What to Cook This Week

Good morning. I love a good bagel debate, love arguing chewiness, size, the slickness of a crust. I love someone explaining the logic behind a cinnamon raisin bagel with cream cheese and lox, discussing the merits of toasting or not toasting, making a passionate case for flagels, asking, “New York or Montreal?” (I grew up with New York bagels, watched them grow slack and airy and over-large. Now, I prefer what you get in Montreal.) Bagel consideration is important work.

So is making your own (above). Claire Saffitz, working with the incredible team at NYT Cooking, has put together this invaluable guide to making bagels (and an accompanying YouTube video) that not only demystifies the process but makes it possible for home cooks, even beginning home cooks, to master the craft. Today’s a good day to lose yourself in that activity, and to bake off a dozen or so shiny rounds for breakfast tomorrow and throughout the week. (Slice and freeze for later use!)

And for dinner? If there’s time, give Melissa Clark’s new recipe for polenta lasagna a spin. But if there isn’t because you got in the weeds with the bagels, ate up the clock, feel too tired to make a proper meal? Fish out that instant ramen I’m always telling you to stock in the pantry, and then scour the refrigerator for stuff to make it perfect instant ramen.

On Monday, how about this awesome creamy leek pasta? And sheet-pan sausage and apples on Tuesday night?

For Wednesday, I’m thinking you could put together this kale salad with cranberries, pecans and blue cheese, although, of course, you don’t need to use those ingredients. Some sturdy greens, some dried fruit, some nuts, some cheese, some acidity: you’re good. Sometimes I add bread crumbs. Other times, a roast chicken.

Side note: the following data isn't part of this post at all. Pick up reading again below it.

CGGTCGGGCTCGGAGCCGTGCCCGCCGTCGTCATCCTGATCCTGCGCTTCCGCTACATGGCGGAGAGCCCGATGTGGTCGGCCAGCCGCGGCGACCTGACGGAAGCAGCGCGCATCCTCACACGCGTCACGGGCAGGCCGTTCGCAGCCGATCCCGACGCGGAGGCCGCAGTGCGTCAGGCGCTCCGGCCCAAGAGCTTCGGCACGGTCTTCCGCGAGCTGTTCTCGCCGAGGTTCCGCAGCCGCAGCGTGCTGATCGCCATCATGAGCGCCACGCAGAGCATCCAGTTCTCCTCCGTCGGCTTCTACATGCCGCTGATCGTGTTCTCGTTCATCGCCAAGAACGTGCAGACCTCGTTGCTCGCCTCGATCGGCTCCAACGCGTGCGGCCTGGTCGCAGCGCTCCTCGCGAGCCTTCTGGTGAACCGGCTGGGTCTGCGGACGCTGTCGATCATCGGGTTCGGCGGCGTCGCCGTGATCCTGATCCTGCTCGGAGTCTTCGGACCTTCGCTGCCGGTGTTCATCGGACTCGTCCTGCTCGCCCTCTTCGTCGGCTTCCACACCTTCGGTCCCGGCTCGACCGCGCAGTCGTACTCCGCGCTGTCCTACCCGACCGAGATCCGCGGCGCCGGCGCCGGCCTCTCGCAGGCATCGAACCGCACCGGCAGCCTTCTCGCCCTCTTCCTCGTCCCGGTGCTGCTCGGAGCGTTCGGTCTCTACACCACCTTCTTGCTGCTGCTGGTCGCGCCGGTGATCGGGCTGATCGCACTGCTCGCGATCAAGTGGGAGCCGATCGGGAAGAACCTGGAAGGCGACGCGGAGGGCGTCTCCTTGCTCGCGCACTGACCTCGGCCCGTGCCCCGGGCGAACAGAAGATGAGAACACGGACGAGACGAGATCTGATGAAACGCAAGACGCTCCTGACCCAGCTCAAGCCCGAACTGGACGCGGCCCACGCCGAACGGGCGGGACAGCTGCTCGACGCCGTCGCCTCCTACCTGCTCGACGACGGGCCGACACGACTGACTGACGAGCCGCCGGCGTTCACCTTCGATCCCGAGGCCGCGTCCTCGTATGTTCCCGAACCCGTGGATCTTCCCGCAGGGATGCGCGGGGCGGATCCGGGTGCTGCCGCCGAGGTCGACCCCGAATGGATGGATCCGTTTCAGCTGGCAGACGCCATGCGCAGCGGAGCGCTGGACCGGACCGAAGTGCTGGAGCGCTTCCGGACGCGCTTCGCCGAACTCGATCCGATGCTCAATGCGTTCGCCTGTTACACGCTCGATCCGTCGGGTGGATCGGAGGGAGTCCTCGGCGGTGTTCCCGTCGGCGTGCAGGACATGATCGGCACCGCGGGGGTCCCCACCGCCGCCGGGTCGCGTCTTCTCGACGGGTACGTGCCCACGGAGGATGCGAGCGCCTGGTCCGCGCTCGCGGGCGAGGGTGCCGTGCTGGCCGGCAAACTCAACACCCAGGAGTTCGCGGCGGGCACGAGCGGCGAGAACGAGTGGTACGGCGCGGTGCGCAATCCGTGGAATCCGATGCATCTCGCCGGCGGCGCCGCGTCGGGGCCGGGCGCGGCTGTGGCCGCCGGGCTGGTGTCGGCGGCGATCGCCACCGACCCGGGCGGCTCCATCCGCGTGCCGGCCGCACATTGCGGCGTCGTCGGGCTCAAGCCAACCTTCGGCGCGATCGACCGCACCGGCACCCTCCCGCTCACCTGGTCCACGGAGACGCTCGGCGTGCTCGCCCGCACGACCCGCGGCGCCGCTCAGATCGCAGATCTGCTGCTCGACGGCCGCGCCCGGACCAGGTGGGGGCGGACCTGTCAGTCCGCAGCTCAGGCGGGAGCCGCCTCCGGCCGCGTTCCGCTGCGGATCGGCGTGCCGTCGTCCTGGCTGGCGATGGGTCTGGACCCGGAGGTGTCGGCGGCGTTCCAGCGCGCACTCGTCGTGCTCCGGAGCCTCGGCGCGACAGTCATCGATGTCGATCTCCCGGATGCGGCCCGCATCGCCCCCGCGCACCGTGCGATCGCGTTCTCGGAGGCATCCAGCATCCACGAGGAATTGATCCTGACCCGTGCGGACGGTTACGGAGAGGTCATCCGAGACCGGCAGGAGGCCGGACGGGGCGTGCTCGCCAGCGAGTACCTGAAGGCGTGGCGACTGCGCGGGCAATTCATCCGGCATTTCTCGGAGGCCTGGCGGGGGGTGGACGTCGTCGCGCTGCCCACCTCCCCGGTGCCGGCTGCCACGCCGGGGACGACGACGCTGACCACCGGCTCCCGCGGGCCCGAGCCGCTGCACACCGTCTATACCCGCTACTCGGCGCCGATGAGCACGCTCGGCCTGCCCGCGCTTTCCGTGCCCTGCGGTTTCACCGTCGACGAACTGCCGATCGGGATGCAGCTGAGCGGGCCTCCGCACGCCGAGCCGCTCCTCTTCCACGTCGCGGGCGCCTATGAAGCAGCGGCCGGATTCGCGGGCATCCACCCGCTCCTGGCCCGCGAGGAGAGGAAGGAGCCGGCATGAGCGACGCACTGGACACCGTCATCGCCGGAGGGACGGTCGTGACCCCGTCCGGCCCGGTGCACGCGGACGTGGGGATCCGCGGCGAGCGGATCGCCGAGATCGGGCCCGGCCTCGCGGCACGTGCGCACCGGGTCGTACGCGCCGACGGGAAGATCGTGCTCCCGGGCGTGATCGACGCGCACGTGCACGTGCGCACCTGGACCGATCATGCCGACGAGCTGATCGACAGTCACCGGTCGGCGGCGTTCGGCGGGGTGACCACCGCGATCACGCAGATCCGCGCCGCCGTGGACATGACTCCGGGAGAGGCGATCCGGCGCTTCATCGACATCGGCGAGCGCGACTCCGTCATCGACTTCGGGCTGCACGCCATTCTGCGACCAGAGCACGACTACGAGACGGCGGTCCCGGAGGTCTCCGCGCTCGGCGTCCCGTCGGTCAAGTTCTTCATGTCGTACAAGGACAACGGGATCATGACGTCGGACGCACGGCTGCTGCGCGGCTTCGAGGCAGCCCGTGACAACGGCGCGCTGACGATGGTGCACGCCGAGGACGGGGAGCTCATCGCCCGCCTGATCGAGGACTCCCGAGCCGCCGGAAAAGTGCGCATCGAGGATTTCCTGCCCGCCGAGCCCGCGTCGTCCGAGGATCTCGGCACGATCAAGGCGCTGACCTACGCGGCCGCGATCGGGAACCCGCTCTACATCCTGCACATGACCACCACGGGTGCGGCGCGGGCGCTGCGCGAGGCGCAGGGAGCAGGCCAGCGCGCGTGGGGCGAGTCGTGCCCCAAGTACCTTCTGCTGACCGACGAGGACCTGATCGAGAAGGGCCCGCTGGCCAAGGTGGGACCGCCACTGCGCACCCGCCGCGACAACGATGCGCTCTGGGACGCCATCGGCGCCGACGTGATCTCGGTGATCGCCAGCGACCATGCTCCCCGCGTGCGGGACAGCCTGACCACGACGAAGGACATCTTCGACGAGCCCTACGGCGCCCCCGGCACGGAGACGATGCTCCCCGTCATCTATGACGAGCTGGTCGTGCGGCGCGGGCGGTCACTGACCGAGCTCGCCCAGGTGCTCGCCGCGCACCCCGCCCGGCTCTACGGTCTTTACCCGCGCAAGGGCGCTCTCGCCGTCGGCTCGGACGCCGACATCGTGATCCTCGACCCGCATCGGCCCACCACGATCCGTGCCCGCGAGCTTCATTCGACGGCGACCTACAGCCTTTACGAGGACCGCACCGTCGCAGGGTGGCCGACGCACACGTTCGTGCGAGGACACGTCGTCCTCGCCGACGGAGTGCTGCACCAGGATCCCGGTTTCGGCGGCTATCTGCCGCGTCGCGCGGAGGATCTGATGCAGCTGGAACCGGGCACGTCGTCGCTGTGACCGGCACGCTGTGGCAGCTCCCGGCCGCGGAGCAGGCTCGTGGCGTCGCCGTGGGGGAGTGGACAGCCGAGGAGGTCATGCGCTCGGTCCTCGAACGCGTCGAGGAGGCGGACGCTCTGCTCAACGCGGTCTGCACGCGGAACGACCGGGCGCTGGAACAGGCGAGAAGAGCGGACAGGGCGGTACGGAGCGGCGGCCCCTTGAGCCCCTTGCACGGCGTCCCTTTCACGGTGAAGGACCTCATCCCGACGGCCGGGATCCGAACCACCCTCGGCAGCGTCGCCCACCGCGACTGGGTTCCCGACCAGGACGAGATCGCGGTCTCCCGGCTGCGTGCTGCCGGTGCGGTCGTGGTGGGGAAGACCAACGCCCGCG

Thursday night, you should consider these pork chops with Dijon sauce, which I like with these roasted potatoes.

And on Friday, you can run out the week with a pizza party. How about this cheesy pan pizza to start?

Thousands and thousands more recipes to cook this week are waiting for you on NYT Cooking. Go browse our virtual aisles and see what strikes your fancy. You can save the recipes you like. You should rate the recipes you’ve cooked. And if you’ve come up with a recipe hack or ingredient substitution, feel free to leave notes on the recipe, either for yourself or for your fellow subscribers.

Yes, you need a subscription to enjoy all the benefits of NYT Cooking. Subscriptions support our work and allow it to continue. I hope, if you haven’t already, that you will subscribe to NYT Cooking today.

In the meantime, we will be standing by at [email protected] in case you need or want to get in touch with us. Someone will get back to you, I promise. (No? You can always reach out to me directly: [email protected] I read every letter sent.)

Now, it’s a long sail from persimmons and Stilton, but I can’t get this haunting book review by Andrew O’Hagan in the London Review of Books out of my head. It’s about “Sea State,” by Tabitha Lasley, an accounting of her time spent amid North Sea oil riggers as a reporter in way too deep.

On a more uplifting note, the poet Amanda Gorman had quite a week, reading at the inauguration of President Joseph R. Biden Jr. and Vice President Kamala Harris. Do read another of her poems, “In This Place (An American Lyric),” from 2017.

And here’s an amazing yarn by Eddy Portnoy in Smithsonian Magazine, on the life and death of a Yiddish puppet theater.

Finally, listen to (and watch!) Otis Rush, “I Can’t Quit You Baby.” That’s how I’d like to make bagels. I’ll be back on Monday.

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